I liked him very much right away. I liked Paul a lot too, Paul Williams is very, Paul is very sweet, incredible gentleman. I felt like I was in a good place.
What was the vibe on set like? It was a lot of young people, right?
Yeah and there were these guys, the Juicy Fruits... We were all a gang. It was just fun. George Memmoli who rests in peace and Gerrit Graham and Bill Finley became a dear friend, also rests in peace, sadly. It was a fabulous group. That's what we were, we were a group... Just look at the movie, you can imagine it was really fun to shoot.
Do you think if I time traveled back and told you on set that PHANTOM would become what it's become, would you believe me?
Possibly. I might have believed you. I would have, I might have been indignant and said, "What do you mean? It's going to be a blockbuster. It's not going to be a cult movie, it's going to take over the world." I don't know.
Everybody has their own favorite song. I think a lot of people like "Old Souls," and not that I don't, but "Special to Me" is one of my favorite song-scenes in the film. I love the choreography of the dance. There's something just so enchanting about the whole thing. Do you remember how that came to be? The process of choreographing and all of that?
I kind of made it up.
Oh, yeah. There was that kind of configuration of the stage where the piece of stage going out into the audience, a strip of stage so I had to move. I had to get from A to B to C and back again so I had to figure out something, some kind of thing I could do that would get me where I needed to go doing some kind of dancey thing that would accommodate the necessity. The famous chicken dance.
I think I just came up with it and I just started messing around on stage and made it work. I had this fedora. I think the costume designer really wanted to kill me because I kept saying, "I think I should wear this," or "I think I should wear this." I really misbehaved with the costume designer including, I brought this fedora in. It was something I wore in real life. I went around with this little fedora at that time. I thought, “This will be a great prop. I'm going to take this hat and I'm going to throw it out.” I like to take credit for that scene in terms of the choreography and the hat.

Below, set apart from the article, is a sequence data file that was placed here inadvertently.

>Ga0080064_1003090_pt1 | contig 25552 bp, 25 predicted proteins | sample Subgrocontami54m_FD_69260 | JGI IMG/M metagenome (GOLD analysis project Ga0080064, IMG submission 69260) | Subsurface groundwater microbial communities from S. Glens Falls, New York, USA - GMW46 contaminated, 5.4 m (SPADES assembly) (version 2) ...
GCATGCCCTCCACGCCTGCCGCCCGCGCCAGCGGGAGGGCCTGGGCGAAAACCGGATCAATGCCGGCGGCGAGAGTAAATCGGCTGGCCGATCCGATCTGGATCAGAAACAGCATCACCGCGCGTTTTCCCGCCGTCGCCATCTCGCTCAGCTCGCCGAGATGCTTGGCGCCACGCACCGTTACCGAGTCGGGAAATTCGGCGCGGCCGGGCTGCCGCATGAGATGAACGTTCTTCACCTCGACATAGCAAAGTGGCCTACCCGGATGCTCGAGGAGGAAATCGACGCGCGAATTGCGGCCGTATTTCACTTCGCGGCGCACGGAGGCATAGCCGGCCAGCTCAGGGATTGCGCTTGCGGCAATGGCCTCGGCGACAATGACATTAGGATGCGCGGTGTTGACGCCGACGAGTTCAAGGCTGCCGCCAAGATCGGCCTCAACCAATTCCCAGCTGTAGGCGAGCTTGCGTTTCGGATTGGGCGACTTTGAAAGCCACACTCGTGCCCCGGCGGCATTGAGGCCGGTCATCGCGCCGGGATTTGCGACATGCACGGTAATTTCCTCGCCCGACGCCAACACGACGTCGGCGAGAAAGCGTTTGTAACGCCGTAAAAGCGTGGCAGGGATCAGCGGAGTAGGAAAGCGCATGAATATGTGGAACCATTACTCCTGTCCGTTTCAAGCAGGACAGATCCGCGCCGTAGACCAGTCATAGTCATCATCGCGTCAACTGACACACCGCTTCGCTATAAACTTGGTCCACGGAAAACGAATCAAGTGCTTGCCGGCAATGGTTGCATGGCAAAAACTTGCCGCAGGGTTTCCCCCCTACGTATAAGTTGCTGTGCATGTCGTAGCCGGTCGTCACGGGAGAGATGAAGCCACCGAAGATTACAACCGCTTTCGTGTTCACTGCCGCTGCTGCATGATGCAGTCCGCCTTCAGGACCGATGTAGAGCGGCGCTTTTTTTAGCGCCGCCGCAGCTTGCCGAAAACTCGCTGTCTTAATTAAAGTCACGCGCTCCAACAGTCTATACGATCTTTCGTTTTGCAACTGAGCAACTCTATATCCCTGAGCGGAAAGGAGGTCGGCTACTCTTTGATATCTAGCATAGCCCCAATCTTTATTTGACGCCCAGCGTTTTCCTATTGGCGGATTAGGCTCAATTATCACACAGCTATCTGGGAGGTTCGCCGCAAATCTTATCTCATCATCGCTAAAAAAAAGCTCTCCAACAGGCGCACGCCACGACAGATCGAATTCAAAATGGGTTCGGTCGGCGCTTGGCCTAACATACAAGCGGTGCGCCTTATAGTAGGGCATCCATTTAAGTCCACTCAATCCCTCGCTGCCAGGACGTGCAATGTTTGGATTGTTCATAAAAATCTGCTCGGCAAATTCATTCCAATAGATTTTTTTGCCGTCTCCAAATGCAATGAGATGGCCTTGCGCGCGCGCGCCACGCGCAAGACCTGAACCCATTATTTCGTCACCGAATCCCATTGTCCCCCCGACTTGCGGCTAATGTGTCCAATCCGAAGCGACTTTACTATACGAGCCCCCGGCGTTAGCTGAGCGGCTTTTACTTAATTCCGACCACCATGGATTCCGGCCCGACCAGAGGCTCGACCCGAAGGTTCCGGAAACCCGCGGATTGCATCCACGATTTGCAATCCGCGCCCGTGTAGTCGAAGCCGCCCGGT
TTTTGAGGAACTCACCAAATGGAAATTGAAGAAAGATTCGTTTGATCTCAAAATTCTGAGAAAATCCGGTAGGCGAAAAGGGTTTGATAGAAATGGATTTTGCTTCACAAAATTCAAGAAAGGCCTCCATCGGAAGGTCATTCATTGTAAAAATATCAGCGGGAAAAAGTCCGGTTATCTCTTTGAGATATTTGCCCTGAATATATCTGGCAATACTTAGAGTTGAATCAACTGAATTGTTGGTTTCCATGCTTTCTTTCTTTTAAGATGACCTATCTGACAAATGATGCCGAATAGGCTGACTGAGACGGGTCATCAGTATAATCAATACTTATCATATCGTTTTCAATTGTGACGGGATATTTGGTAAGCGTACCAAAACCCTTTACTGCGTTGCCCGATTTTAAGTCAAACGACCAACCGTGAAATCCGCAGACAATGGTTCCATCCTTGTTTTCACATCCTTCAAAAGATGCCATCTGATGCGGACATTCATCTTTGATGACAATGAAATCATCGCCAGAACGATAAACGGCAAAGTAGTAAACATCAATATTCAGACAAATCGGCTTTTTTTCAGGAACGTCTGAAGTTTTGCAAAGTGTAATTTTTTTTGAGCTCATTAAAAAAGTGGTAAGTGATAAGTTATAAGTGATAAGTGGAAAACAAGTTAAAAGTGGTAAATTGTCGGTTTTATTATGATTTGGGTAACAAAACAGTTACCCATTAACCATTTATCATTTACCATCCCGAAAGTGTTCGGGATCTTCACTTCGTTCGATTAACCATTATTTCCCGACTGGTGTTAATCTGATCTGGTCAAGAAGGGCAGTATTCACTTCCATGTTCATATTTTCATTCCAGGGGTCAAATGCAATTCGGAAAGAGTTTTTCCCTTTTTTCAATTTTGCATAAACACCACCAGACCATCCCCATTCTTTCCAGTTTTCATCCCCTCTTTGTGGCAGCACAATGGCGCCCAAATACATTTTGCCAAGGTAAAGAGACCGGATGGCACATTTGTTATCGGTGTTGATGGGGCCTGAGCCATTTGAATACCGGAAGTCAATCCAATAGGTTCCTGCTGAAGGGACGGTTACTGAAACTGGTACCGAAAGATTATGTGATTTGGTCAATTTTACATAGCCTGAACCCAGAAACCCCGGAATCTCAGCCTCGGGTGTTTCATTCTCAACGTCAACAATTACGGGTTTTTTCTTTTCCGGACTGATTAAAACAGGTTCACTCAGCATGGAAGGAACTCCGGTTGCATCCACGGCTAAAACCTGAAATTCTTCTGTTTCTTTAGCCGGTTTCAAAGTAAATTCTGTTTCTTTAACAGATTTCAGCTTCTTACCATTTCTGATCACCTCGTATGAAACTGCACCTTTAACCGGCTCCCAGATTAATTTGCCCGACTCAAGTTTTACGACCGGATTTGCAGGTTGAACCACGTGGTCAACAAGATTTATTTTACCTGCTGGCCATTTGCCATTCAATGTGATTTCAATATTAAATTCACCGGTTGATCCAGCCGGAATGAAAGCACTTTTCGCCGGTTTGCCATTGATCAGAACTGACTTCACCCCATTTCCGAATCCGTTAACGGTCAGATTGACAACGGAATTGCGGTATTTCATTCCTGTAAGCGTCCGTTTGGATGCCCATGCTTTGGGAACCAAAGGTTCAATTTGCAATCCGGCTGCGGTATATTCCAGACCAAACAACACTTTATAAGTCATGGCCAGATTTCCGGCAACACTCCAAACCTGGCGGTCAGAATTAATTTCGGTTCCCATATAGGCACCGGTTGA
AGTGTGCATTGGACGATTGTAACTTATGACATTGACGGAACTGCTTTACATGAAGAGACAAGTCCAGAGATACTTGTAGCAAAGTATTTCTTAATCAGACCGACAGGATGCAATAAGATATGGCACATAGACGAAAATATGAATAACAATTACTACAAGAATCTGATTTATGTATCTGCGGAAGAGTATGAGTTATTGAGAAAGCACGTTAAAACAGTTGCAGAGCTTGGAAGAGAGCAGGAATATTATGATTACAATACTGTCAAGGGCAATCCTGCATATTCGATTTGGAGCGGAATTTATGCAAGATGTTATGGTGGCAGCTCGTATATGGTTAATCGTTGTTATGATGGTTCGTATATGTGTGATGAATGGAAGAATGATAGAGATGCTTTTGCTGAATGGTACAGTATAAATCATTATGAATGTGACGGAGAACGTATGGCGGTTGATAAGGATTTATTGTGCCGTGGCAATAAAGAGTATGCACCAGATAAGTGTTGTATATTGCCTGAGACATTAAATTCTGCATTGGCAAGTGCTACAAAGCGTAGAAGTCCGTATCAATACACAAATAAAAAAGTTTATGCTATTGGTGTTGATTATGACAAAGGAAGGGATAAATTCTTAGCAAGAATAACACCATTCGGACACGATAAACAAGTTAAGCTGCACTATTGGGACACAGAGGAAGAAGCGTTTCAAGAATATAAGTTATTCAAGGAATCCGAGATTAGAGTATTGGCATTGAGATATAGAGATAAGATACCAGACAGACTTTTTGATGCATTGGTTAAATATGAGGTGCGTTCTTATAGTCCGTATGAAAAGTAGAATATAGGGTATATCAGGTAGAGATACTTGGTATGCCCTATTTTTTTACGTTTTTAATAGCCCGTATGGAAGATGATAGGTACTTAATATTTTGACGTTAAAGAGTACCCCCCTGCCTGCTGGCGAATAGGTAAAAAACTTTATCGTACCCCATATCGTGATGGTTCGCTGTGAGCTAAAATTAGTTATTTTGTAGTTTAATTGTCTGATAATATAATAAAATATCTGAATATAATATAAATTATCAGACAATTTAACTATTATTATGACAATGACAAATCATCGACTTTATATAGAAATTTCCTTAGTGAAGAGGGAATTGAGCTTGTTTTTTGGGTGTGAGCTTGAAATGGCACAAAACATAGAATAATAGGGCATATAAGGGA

Well, it's very good work.
I just love it. Even the moments of calm, I guess the chorus, where you're just sort of staring into the camera, it's so hypnotizing. Do you have a favorite song or a favorite scene?
I love that scene. I also love "Old Souls" too. I think it's a beautiful song.
Indeed! (Guillermo del Toro and his wife danced to it at their wedding.)
I was so lucky I got to sing these gorgeous songs, but that was called for, of course. I really liked "Old Soul" and "Special to Me."
Do you recall one scene as being really fun to shoot?
"The freak who killed Beef is up on the roof.” I just remember finding that really hard to say. The freak who killed Beef is up on the roof.
That is a bit of a tongue twister.
That's something you can say three times fast.... Doing "Special to Me" could not have been more fun. Oh! You know what was fun - except it was really hair-raising? The first day of shooting we did all that stuff that was at the beginning where I come in and audition and there's this scene that's kind of hilarious where, first of all, I'm going up this staircase and Finley comes up and we meet and there's a spark.
And then there's the scene, which was also the first day of shooting on the first movie I'd ever done. (DePalma) said, "Hit your mark!" I didn't know! “Who's my Marc and why do I have to hit him?” I didn’t know what they were saying.
There's another scene where I was like in tears all the time. When I say it was fun I would say in addition it was also completely terrifying, because I didn't know anything. I had to run into the casting room, where George Memmoli is standing wearing a velour shirt and huge turquoise trunks, like underpants.
I had to go in there and then the door closed and there's a certain amount of commotion and I come screaming, tearing out of the room again, saying, you know, indignant things because he's obviously jumping on top of every actress who goes into the so-called casting chamber. “I came here to sing!” I can't remember what I said, but some indignant, full of myself remark.
That was just funny because George is so funny and it was just, you know. And again, just so fun because I was getting the hang of what you were supposed to do on a movie set, which up to that point I had absolutely no idea about.